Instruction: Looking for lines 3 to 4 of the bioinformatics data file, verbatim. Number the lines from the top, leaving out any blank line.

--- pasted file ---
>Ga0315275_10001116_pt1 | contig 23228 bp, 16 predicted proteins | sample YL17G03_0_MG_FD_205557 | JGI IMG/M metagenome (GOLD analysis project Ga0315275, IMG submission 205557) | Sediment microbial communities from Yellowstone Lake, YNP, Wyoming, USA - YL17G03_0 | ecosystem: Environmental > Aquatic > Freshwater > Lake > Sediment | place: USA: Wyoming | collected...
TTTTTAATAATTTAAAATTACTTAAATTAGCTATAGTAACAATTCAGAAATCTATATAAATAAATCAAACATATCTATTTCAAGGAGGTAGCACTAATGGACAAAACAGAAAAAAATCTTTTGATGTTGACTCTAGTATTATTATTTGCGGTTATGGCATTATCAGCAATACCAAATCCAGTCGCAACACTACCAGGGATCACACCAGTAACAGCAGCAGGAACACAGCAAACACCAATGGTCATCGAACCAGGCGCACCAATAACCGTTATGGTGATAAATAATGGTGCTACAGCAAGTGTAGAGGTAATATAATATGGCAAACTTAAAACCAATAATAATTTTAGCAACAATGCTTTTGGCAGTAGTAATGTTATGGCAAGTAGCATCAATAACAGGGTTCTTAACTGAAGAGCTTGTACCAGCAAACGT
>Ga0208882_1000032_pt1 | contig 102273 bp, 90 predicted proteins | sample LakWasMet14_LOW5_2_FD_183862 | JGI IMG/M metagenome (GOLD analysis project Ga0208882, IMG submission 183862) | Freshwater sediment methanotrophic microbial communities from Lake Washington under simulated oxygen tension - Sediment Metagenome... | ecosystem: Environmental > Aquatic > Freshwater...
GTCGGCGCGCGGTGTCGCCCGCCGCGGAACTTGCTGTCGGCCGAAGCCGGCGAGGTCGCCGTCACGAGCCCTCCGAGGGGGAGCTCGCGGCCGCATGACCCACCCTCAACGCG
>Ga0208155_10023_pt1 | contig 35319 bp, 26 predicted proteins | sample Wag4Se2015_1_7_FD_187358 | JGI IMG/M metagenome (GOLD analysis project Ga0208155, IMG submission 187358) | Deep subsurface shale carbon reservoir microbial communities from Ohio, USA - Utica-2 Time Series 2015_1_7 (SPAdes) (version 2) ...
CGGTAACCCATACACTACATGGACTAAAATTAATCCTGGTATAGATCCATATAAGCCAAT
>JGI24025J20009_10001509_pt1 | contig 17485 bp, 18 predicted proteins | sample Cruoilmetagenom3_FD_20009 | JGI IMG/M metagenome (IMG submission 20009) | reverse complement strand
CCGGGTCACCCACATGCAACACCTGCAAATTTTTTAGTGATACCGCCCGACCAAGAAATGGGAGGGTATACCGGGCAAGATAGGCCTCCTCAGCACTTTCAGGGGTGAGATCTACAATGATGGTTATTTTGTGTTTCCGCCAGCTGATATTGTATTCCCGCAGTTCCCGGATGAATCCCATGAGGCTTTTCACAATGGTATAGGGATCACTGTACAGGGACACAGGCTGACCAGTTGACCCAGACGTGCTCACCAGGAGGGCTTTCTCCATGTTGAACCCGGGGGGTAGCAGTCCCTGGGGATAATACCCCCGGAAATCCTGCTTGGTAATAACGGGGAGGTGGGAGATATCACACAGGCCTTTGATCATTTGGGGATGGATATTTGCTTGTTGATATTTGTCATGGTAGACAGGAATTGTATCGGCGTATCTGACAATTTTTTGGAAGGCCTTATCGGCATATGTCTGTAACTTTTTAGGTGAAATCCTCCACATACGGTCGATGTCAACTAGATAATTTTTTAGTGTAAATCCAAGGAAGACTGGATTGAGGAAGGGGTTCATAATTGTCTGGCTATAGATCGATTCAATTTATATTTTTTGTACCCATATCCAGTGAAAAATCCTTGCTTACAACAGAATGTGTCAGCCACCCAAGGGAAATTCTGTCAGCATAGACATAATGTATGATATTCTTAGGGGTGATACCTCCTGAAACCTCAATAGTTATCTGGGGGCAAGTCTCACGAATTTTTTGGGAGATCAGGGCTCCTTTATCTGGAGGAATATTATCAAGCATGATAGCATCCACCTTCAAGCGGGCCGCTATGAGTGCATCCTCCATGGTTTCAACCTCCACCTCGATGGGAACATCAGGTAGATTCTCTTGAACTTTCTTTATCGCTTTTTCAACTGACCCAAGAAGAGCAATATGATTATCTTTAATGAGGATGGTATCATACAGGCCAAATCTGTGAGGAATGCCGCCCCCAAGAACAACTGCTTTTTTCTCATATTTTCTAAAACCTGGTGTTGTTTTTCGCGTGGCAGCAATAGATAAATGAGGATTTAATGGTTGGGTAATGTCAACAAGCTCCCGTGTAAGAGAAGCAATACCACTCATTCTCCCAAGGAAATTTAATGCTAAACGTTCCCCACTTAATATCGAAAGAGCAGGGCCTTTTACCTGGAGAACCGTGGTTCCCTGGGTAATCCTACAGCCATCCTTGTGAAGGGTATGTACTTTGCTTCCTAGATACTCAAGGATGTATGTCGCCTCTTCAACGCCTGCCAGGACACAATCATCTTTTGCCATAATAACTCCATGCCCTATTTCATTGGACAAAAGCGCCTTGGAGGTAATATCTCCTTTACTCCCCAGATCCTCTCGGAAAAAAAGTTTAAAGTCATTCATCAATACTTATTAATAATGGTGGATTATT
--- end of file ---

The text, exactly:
>Ga0208882_1000032_pt1 | contig 102273 bp, 90 predicted proteins | sample LakWasMet14_LOW5_2_FD_183862 | JGI IMG/M metagenome (GOLD analysis project Ga0208882, IMG submission 183862) | Freshwater sediment methanotrophic microbial communities from Lake Washington under simulated oxygen tension - Sediment Metagenome... | ecosystem: Environmental > Aquatic > Freshwater...
GTCGGCGCGCGGTGTCGCCCGCCGCGGAACTTGCTGTCGGCCGAAGCCGGCGAGGTCGCCGTCACGAGCCCTCCGAGGGGGAGCTCGCGGCCGCATGACCCACCCTCAACGCG